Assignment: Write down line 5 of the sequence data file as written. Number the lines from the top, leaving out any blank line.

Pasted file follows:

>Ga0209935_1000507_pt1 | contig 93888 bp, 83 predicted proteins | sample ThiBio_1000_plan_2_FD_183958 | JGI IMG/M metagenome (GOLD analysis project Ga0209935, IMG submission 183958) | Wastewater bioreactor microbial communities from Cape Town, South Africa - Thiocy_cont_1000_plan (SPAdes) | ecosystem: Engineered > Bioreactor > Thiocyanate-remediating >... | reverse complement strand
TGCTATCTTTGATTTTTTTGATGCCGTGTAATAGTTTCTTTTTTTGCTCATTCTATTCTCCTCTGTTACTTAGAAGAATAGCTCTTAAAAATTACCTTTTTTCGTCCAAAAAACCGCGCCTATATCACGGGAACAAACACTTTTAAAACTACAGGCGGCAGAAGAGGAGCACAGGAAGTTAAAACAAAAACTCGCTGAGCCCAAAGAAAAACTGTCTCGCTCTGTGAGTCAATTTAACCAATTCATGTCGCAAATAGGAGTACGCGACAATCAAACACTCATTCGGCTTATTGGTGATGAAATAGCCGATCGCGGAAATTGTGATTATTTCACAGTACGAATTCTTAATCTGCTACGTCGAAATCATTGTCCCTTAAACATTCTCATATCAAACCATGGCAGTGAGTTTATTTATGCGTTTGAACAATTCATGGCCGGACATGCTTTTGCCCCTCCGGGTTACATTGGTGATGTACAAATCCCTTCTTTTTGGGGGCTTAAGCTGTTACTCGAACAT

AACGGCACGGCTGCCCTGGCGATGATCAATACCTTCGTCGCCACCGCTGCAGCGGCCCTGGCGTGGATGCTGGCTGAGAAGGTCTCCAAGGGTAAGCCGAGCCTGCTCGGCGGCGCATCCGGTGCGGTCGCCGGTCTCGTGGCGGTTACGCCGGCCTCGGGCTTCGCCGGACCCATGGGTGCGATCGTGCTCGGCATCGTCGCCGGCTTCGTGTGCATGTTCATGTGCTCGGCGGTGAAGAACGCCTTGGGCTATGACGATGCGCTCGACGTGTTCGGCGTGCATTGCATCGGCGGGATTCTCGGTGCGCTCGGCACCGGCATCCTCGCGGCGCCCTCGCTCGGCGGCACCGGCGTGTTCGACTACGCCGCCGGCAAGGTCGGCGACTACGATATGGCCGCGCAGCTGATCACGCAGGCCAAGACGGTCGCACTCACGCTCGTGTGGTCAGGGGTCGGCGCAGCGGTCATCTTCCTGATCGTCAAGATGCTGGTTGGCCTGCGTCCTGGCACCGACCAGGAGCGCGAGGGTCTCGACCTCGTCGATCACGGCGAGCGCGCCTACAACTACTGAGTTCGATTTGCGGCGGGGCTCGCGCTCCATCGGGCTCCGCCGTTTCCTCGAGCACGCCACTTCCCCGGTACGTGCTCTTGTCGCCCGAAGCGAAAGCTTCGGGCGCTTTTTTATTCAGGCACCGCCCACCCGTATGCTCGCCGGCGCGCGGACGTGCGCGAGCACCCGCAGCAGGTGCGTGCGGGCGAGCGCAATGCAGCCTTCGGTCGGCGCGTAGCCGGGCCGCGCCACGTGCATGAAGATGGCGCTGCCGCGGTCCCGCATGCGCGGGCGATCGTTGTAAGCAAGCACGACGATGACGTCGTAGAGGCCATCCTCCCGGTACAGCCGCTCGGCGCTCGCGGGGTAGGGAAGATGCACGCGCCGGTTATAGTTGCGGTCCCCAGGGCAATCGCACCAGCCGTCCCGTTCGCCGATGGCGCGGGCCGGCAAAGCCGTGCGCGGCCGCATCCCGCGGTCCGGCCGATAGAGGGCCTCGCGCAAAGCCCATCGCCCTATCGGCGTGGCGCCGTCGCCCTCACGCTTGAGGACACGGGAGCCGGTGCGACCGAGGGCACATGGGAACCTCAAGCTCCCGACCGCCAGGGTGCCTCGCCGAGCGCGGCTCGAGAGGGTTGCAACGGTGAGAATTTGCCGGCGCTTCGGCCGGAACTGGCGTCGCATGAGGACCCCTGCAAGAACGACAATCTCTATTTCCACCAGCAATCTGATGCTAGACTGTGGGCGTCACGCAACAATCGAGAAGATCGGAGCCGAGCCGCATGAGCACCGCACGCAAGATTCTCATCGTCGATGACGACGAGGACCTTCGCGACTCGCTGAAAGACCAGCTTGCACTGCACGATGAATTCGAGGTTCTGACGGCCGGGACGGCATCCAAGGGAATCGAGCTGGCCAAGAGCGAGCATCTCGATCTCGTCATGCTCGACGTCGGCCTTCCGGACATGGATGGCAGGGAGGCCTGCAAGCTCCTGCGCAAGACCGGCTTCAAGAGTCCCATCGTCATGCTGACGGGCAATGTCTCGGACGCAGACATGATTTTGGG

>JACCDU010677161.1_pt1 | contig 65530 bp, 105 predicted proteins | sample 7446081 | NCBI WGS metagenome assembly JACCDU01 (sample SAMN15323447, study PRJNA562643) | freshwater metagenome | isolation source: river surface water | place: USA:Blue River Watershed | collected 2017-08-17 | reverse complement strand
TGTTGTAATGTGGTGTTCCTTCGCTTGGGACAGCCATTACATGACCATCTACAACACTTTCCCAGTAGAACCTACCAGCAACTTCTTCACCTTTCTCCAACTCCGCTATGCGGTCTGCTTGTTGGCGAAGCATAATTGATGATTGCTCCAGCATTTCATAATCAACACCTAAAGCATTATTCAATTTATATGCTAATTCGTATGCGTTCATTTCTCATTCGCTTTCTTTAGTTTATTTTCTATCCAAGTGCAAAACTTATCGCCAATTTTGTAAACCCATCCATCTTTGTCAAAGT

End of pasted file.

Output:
TGTTGTAATGTGGTGTTCCTTCGCTTGGGACAGCCATTACATGACCATCTACAACACTTTCCCAGTAGAACCTACCAGCAACTTCTTCACCTTTCTCCAACTCCGCTATGCGGTCTGCTTGTTGGCGAAGCATAATTGATGATTGCTCCAGCATTTCATAATCAACACCTAAAGCATTATTCAATTTATATGCTAATTCGTATGCGTTCATTTCTCATTCGCTTTCTTTAGTTTATTTTCTATCCAAGTGCAAAACTTATCGCCAATTTTGTAAACCCATCCATCTTTGTCAAAGT